Embodiments taught herein provide an optical system and one or more optical elements that focus an incident light beam to produce a light beam having different portions simultaneously focused at two or more different distances along an optical path. The optical system may be for illuminating flow-paths in a fluidic processing system, and may be particularly useful for illuminating flow-paths in a microfluidic system. Some embodiments provide a focal plane shift element configured to focus light incident on a first portion of the focal plane shift element to form a first beam portion focused to a first location a first distance from the focal plane shift element. The focal plane shift element is also configured to focus light incident on a second portion of the focal plane shift element to form a second beam focused to a second location at a second distance from the focal plane shift element.

FIGS. 1 and 3 illustrate a first optical system 10 including a light source 12 for providing an incident light beam 30 and at least one optical element (e.g., continuous focal plane shift (FPS) element 20) configured to collect and focus the incident light beam 30 to produce a second light beam 32 having different portions simultaneously focused at two or more locations along an optical path. Second light beam 32 can theoretically be divided into an infinite number of portions corresponding to light incident on different lateral portions of the continuous FPS element 20 along the x-axis. For illustrative purposes, FIG. 1 shows three different portions (32a, 32b, 32c) of the second light beam 32 corresponding to light incident on three different lateral locations of the continuous FPS element 20, which focuses the light to three different locations (33a, 33b, 33c) on the gradient focal plane 15 (see also FIG. 3). As shown in FIGS. 1 and 3, each location (33a, 33b, 33c) is a different distance from the continuous FPS element 20. Beam portion 32a is focused in the y-direction to a location 33a in a plane z1 that is a distance D1 from the continuous FPS element 20 along the optical path. Portion 32b is focused in the y-direction to a location 33b in a plane z2 that is a distance D2 from the continuous FPS element 20 along the optical path. Portion 32c is focused in the y-direction to a location 33c in a plane z3 that is a distance D3 from the continuous FPS element 20 along the optical path. As shown in FIG. 3, locations 33a, 33b and 33c are also in the gradient focal plane 15.

FIG. 2 schematically depicts the cross section in the y-z plane of beam 32 at planes z1, z2, and z3. The cross section of the focused beam is nearly identical at any given point in the gradient focal plane (e.g., at points (x1, z1), (x2, z2), and (x3, z3)). In general, the cross section would be the diffraction limit corresponding to the focal length of the corresponding portion of the continuous FPS element 20. In contrast, if a conventional lens was used, instead of a continuous FPS element, and the focal plane of the conventional lens was aligned to point (x2, z2), the cross section of the beam at points z1) and (x2, z2) would be defocused.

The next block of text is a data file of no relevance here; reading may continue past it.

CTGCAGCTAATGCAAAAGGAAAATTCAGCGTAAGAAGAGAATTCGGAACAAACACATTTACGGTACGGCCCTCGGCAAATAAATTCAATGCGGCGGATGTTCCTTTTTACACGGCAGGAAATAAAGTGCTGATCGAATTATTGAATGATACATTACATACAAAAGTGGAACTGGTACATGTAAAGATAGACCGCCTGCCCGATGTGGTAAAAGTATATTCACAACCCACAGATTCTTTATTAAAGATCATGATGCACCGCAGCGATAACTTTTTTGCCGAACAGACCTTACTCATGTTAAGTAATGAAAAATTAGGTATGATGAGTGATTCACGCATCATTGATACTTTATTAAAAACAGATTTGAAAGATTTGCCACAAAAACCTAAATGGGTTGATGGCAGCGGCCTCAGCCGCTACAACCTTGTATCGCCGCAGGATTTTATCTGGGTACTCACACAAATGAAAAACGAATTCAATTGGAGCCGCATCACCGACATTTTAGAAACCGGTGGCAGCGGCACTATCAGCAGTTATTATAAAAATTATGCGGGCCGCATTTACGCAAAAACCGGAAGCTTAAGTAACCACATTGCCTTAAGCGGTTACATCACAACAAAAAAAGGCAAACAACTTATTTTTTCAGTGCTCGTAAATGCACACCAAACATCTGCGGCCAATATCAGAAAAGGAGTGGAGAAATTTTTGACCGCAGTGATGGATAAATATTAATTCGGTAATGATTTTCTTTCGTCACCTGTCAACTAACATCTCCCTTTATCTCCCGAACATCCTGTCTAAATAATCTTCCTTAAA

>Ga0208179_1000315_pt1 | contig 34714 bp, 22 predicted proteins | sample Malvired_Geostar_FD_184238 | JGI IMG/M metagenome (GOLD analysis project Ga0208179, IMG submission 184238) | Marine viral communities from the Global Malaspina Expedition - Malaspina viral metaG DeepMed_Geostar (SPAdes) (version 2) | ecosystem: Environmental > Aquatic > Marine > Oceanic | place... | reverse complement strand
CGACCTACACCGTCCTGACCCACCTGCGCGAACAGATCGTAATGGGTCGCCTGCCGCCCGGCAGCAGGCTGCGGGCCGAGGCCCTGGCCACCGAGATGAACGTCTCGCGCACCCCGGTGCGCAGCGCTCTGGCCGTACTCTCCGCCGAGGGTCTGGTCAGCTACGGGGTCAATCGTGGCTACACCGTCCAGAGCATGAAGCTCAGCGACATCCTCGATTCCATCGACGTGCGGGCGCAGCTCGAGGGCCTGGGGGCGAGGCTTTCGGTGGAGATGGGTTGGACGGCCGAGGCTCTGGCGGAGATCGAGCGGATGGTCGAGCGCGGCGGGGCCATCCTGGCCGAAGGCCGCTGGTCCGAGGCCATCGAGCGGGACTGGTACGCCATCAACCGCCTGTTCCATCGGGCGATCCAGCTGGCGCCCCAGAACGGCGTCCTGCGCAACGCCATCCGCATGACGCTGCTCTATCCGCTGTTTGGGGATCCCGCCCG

FIG. 4 is a top view of the incident beam 30, the continuous FPS element 20, and the second light beam 32 illuminating flow-paths 42a, 42b, 42c of a microfluidic system (e.g., microfluidic chip 40). As shown in FIG. 4, the continuous FPS element simultaneously focuses different portions of the beam 32 on three different flow-paths 42a, 42b, 42c, which are three different distances Da, Db, Dc from the focal plane shift element 20.

As used herein, the term “light source” refers to any device for producing electromagnetic radiation. In exemplary embodiments, the light source 12 may be a laser, a diode laser, a monochromatic light source, a polychromatic light source, or any combination of the aforementioned. For example, the light source 12 may be a Coherent Sapphire 488/200 laser, which is a compact, air-cooled optically pumped semiconductor laser device producing about 200 mW of light at 488 nm, while the technology can also be used to produce light at other wavelengths. Alternatively, a diode pumped solid state (DPSS) laser may be used, which is capable of generating different wavelengths of light for excitation and/or illumination. The light source 12 may have a suitable wavelength for inducing fluorescence. One skilled in the art will recognize that any suitable light source may be used.

In some embodiments, portions of the beam 32 may pass through an optical mask 39 before reaching the flow-paths 42a, 42b, 42c. The optical mask 39 may define an array of apertures (e.g., pinholes 37a, 37b, 37c) with each aperture corresponding to a flow-path 42a, 42b, 42c.

As used herein, the term “fluidic processing system” refers to a system or device for handling, processing, ejecting and/or analyzing a fluid sample. The term “microfluidic system” refers to a fluidic processing system having microscale dimensions (i.e., less than 1 mm) and/or configured for processing droplets. Examples of a microfluidic system may include but are not limited to a droplet sorter or a microfluidic chip sorter, as described herein.

The term “flow-path,” as used herein refers to any pathway that allows for the movement of fluids such as liquids and gases and any particles carried in the fluid. In some embodiments, a flow-path may be defined by a structural component such as a microchannel. In other embodiments, a flow-path may be defined by a path of a stream of fluid and/or particles with or without a corresponding structural component, for example, a path through a microchannel or a path of a jet of liquid or a jet of liquid that may break into a stream of droplets in a droplet sorter, respectively.